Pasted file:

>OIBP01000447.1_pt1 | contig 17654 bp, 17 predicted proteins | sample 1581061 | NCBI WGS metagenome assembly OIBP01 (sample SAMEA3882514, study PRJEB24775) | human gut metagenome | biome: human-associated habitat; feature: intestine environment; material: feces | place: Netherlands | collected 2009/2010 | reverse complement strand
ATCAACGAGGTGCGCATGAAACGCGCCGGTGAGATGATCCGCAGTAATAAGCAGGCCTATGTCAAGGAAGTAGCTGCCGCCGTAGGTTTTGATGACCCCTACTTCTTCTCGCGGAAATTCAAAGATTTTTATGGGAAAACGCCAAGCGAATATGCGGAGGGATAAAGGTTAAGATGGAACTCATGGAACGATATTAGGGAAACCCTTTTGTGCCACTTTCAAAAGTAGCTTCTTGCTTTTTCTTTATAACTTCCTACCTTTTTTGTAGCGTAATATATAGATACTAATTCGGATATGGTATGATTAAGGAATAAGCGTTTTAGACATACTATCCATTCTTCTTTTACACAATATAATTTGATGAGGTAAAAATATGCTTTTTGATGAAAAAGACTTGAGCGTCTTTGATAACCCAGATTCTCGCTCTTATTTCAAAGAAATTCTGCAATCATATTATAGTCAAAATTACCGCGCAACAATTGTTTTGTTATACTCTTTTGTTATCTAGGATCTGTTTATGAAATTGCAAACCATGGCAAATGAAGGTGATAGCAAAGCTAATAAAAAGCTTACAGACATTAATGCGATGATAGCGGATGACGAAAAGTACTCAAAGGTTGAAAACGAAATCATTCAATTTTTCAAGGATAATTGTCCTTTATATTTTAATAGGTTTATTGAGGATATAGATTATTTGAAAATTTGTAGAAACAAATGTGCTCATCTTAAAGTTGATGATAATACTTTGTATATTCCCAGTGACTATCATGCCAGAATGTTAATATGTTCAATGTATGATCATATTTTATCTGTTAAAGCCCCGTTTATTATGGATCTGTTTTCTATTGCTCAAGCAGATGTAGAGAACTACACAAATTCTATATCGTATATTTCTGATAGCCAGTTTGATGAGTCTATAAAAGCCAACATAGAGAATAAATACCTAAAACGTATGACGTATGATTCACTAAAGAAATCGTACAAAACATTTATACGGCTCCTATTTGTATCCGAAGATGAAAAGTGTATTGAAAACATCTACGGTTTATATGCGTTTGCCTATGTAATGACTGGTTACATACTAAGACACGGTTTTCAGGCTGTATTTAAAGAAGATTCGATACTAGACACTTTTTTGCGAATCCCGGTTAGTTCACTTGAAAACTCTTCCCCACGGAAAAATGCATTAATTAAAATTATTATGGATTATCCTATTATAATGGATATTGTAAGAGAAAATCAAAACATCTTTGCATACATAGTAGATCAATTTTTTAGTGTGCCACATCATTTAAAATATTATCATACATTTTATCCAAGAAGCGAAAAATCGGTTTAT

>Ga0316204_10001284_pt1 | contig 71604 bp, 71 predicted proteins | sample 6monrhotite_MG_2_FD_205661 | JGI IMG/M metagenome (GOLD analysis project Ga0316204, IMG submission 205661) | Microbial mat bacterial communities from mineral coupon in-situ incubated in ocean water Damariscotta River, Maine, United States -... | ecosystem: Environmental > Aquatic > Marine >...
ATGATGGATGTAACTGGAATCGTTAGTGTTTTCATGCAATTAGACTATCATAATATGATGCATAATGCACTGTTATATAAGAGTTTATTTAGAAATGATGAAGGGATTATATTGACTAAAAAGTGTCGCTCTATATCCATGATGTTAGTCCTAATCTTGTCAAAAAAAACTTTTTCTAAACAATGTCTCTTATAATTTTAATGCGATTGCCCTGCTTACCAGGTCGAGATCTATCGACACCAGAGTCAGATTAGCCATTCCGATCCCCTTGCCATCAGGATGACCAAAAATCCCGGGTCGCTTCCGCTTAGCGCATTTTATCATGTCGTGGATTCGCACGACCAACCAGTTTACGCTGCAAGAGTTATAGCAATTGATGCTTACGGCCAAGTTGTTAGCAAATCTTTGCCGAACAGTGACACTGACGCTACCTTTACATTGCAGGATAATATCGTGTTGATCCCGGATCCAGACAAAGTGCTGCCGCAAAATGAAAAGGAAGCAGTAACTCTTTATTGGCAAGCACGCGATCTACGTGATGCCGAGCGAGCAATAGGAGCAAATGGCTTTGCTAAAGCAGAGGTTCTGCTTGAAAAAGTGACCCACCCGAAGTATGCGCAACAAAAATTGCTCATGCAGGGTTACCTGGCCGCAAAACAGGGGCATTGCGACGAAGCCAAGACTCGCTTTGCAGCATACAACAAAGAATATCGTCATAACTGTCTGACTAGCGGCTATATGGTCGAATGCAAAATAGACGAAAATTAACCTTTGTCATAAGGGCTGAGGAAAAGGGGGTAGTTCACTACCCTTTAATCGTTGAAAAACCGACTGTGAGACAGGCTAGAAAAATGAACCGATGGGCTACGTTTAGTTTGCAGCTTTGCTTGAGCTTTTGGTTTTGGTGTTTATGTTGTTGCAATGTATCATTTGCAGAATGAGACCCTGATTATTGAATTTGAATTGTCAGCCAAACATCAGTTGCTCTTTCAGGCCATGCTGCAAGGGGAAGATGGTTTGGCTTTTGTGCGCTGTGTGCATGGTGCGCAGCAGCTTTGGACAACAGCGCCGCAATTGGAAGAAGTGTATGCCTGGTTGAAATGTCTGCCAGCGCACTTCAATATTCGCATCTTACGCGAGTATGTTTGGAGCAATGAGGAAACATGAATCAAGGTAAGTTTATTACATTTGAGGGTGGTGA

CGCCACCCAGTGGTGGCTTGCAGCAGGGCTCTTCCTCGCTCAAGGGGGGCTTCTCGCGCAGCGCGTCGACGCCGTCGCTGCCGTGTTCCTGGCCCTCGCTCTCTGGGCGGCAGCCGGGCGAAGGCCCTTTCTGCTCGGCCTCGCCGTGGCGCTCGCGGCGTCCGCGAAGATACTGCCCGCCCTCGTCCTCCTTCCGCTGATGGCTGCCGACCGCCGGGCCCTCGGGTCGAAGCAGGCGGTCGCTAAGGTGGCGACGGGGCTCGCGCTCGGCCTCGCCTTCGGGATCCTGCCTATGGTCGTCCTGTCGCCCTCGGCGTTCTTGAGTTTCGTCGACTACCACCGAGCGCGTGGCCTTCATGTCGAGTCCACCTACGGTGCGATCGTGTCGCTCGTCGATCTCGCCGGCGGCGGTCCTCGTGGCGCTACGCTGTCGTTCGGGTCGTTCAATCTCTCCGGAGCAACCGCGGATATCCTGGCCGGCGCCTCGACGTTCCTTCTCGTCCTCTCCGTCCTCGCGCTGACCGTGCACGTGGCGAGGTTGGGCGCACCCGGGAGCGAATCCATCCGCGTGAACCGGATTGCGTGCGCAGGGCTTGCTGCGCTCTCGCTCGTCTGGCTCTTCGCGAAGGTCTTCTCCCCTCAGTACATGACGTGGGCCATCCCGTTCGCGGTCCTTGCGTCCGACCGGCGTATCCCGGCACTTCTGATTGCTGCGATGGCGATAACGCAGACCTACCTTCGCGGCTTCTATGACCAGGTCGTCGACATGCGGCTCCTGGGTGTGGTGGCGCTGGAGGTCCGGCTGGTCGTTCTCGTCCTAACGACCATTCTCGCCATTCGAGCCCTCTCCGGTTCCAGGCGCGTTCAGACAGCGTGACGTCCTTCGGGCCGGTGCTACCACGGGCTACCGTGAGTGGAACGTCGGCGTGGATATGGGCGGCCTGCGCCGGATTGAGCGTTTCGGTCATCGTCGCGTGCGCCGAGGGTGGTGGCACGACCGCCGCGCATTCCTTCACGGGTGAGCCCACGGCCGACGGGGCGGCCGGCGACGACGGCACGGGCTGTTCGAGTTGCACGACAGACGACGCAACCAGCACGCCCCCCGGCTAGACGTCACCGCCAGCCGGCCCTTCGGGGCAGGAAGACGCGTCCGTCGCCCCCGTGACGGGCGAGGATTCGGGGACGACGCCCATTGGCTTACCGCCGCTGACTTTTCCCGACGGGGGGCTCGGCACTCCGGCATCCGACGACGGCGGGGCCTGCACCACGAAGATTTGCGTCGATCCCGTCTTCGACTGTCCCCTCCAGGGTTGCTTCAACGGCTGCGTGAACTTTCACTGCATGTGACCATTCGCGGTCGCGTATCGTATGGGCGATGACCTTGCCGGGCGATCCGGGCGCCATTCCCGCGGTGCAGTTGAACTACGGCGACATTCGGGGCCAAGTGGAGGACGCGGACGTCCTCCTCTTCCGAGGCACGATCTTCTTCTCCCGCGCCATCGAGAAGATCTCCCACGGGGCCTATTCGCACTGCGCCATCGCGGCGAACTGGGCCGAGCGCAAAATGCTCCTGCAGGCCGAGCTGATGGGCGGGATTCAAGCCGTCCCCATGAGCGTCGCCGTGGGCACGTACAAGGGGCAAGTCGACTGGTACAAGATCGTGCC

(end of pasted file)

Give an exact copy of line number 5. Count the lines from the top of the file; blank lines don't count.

CGCCACCCAGTGGTGGCTTGCAGCAGGGCTCTTCCTCGCTCAAGGGGGGCTTCTCGCGCAGCGCGTCGACGCCGTCGCTGCCGTGTTCCTGGCCCTCGCTCTCTGGGCGGCAGCCGGGCGAAGGCCCTTTCTGCTCGGCCTCGCCGTGGCGCTCGCGGCGTCCGCGAAGATACTGCCCGCCCTCGTCCTCCTTCCGCTGATGGCTGCCGACCGCCGGGCCCTCGGGTCGAAGCAGGCGGTCGCTAAGGTGGCGACGGGGCTCGCGCTCGGCCTCGCCTTCGGGATCCTGCCTATGGTCGTCCTGTCGCCCTCGGCGTTCTTGAGTTTCGTCGACTACCACCGAGCGCGTGGCCTTCATGTCGAGTCCACCTACGGTGCGATCGTGTCGCTCGTCGATCTCGCCGGCGGCGGTCCTCGTGGCGCTACGCTGTCGTTCGGGTCGTTCAATCTCTCCGGAGCAACCGCGGATATCCTGGCCGGCGCCTCGACGTTCCTTCTCGTCCTCTCCGTCCTCGCGCTGACCGTGCACGTGGCGAGGTTGGGCGCACCCGGGAGCGAATCCATCCGCGTGAACCGGATTGCGTGCGCAGGGCTTGCTGCGCTCTCGCTCGTCTGGCTCTTCGCGAAGGTCTTCTCCCCTCAGTACATGACGTGGGCCATCCCGTTCGCGGTCCTTGCGTCCGACCGGCGTATCCCGGCACTTCTGATTGCTGCGATGGCGATAACGCAGACCTACCTTCGCGGCTTCTATGACCAGGTCGTCGACATGCGGCTCCTGGGTGTGGTGGCGCTGGAGGTCCGGCTGGTCGTTCTCGTCCTAACGACCATTCTCGCCATTCGAGCCCTCTCCGGTTCCAGGCGCGTTCAGACAGCGTGACGTCCTTCGGGCCGGTGCTACCACGGGCTACCGTGAGTGGAACGTCGGCGTGGATATGGGCGGCCTGCGCCGGATTGAGCGTTTCGGTCATCGTCGCGTGCGCCGAGGGTGGTGGCACGACCGCCGCGCATTCCTTCACGGGTGAGCCCACGGCCGACGGGGCGGCCGGCGACGACGGCACGGGCTGTTCGAGTTGCACGACAGACGACGCAACCAGCACGCCCCCCGGCTAGACGTCACCGCCAGCCGGCCCTTCGGGGCAGGAAGACGCGTCCGTCGCCCCCGTGACGGGCGAGGATTCGGGGACGACGCCCATTGGCTTACCGCCGCTGACTTTTCCCGACGGGGGGCTCGGCACTCCGGCATCCGACGACGGCGGGGCCTGCACCACGAAGATTTGCGTCGATCCCGTCTTCGACTGTCCCCTCCAGGGTTGCTTCAACGGCTGCGTGAACTTTCACTGCATGTGACCATTCGCGGTCGCGTATCGTATGGGCGATGACCTTGCCGGGCGATCCGGGCGCCATTCCCGCGGTGCAGTTGAACTACGGCGACATTCGGGGCCAAGTGGAGGACGCGGACGTCCTCCTCTTCCGAGGCACGATCTTCTTCTCCCGCGCCATCGAGAAGATCTCCCACGGGGCCTATTCGCACTGCGCCATCGCGGCGAACTGGGCCGAGCGCAAAATGCTCCTGCAGGCCGAGCTGATGGGCGGGATTCAAGCCGTCCCCATGAGCGTCGCCGTGGGCACGTACAAGGGGCAAGTCGACTGGTACAAGATCGTGCC